November is National Novel Writing Month (NaNoWriMo), and it’s just one week away as I write this. If you’ve yearned to write a novel, this is the time to try. You’ll be joining with thousands of other writers across the United States who devote the month to bringing their stories to life.
The following tips can help you wring the most from your writing time – whether you’re participating in NaNoWriMo or simply devoting a concentrated month or two to getting a story out of your head and onto the page.
Know your characters. Brainstorm specific characters’ traits and histories before you start to write. Sure, it can be fun to dive in and discover who these people are as you work your way through their story. But if you only have a limited amount of time, it pays to have the details ironed out before you begin. Besides, the better you know your characters, the less likely it is that they’ll do something “surprising” as you write. . . and cause your book to veer off on unproductive and time-swallowing tangents.
Know your basic story. It’s been said that first drafts are where we discover what our story and themes are; subsequent drafts are where those elements get developed and honed. But you can save yourself some work come December and January if you begin your novel with a rough idea of where you’re going and how you think you’ll get there.
For instance, when I began my middle-grade novel, The Timespill, I knew at the outset what my narrator’s main goal was, what the climactic chapter would include, and, ultimately, how the story would end. I didn’t know exactly how I’d wind up there – and there were unexpected (and sometimes frustrating) revelations along the way – but I knew what I was working toward.
Make a chapter-by-chapter outline. When I spent three years writing my adult novel, Lost Time, I didn’t bother outlining. I let the book develop as it went along. As a result, it took me three years to finish the thing! But when I decided to devote this past September to writing a middle-grade novel from start to finish, I knew an outline would be essential for success. I didn’t have time to mess around or get sidetracked.
Outlining the novel helped me play with the scope of the story before getting down to the writing. Given the length I was shooting for (40,000 words), I mapped out how many chapters I’d need to get there. And since I wanted a game-changing plot complication halfway through – to help drive the second part of the book – I figured out where that needed to happen.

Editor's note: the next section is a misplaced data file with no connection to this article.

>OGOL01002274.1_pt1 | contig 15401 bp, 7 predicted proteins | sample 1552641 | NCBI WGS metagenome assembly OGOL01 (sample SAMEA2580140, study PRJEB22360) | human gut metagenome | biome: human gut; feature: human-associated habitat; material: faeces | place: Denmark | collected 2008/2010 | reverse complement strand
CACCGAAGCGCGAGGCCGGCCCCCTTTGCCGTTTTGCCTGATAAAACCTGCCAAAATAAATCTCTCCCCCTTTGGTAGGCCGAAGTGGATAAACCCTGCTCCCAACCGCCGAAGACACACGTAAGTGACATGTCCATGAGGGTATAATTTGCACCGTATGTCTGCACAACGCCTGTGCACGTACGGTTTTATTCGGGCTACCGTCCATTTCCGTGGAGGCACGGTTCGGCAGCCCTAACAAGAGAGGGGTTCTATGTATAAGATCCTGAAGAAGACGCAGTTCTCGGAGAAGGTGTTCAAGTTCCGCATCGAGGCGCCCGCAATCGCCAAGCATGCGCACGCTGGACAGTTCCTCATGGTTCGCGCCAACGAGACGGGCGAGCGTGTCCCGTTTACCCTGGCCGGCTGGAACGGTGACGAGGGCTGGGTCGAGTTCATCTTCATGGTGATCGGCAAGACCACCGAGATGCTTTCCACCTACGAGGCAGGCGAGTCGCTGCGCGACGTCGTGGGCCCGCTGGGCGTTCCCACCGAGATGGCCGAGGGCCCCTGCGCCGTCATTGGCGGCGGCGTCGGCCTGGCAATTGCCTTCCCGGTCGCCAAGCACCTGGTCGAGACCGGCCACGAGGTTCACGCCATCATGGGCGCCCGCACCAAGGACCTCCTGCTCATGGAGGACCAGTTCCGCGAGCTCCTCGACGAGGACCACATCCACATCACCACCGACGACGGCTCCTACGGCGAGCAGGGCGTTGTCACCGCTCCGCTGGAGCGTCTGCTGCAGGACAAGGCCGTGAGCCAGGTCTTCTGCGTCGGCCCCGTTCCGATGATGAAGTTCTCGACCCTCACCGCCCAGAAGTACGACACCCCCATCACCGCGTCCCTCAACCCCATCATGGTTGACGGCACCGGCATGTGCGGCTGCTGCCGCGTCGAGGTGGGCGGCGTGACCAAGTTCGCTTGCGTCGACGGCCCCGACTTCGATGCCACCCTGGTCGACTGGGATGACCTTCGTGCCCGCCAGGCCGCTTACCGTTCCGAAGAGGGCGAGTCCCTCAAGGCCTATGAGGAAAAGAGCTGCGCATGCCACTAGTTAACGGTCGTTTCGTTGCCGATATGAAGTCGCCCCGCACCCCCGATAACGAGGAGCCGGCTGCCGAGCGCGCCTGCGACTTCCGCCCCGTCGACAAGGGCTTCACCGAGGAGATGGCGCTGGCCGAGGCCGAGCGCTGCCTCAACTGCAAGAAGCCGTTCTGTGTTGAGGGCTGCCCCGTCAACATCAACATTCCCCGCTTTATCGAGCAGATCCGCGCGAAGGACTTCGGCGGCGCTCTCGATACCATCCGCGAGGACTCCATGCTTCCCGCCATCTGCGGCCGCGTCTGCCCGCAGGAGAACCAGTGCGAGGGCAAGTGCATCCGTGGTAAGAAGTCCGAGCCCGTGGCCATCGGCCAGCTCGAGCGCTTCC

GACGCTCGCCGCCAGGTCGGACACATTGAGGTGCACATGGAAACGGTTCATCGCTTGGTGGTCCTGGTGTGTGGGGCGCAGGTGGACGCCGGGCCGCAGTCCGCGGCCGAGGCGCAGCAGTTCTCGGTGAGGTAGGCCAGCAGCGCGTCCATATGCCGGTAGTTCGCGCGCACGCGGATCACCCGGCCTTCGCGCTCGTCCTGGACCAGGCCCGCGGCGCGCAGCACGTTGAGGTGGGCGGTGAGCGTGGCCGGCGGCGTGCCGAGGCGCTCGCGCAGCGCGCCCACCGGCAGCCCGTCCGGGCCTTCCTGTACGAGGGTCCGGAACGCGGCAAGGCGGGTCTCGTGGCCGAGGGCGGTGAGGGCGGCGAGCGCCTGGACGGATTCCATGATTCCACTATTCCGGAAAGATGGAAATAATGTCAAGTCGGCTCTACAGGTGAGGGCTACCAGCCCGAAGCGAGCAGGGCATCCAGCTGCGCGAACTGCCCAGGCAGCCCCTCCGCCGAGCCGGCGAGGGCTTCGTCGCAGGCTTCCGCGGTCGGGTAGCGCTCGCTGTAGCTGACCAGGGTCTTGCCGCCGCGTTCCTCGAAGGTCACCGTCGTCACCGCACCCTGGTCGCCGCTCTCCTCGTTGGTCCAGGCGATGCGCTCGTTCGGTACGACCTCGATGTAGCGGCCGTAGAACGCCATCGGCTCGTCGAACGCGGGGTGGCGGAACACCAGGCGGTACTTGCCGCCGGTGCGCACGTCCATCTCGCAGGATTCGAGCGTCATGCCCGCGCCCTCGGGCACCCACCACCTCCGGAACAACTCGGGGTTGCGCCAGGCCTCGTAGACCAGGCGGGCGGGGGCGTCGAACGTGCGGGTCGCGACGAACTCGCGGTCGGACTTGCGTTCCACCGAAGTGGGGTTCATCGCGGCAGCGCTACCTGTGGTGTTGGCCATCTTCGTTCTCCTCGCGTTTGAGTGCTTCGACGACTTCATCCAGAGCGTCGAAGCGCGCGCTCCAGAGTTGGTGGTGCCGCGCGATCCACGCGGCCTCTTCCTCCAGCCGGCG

An outline doesn’t have to be detailed or restrictive. And you can ignore it if the story dictates. But if you’ve taken the time to prepare an outline, you’ll at least have a useful roadmap for when you need it. And you’ll know what you need to do next whenever you have the time to write.
Set reasonable goals. If you’ve never attempted writing fiction before, cut yourself some slack; it’s unreasonable to expect to go from 0 to 80,000 words in a single month. Never mind that we’re not just talking about typing. Character development, plot intracacies, research – they all require time and attention.
When I devoted September to writing The Timespill, my goals were to write five days a week and to produce an 1,800-2,500-word chapter every writing day. That would get me to my goal of a 20-chapter, 40,000-word novel with two writing days left over, just in case I needed them. (Turns out, I ended up with 21 chapters, but I’d generated so much momentum that I finished four days early.)
You won’t likely have time to polish/revise much of what you write if you’re going to stick to a one-month schedule. That’s fine. The point of NaNoWriMo – or any writing month, for that matter – is to commit to daily work that helps turn your novel-writing dream into reality. Best-case scenario: After a month, you’ll have a solid first draft of a middle-grade or YA novel – or a strong foundation for building a longer adult novel.
In my case, after writing The Timespill in September, I set aside October for two stages of revisions and for getting my “final” draft into the hands of a few objective readers. By October 21, I was able to send a polished manuscript (essentially my third draft, with minor fourth-draft changes) to my agent.
Writing a novel is hard work. Doing it in one month is kind of crazy. But if you think of yourself as a writer, all of the “crazy” is definitely worth it. I can’t tell you how satisfying it feels to type “End” at the conclusion of a story you’ve been dying to tell.
Here’s hoping you find your own happy ending.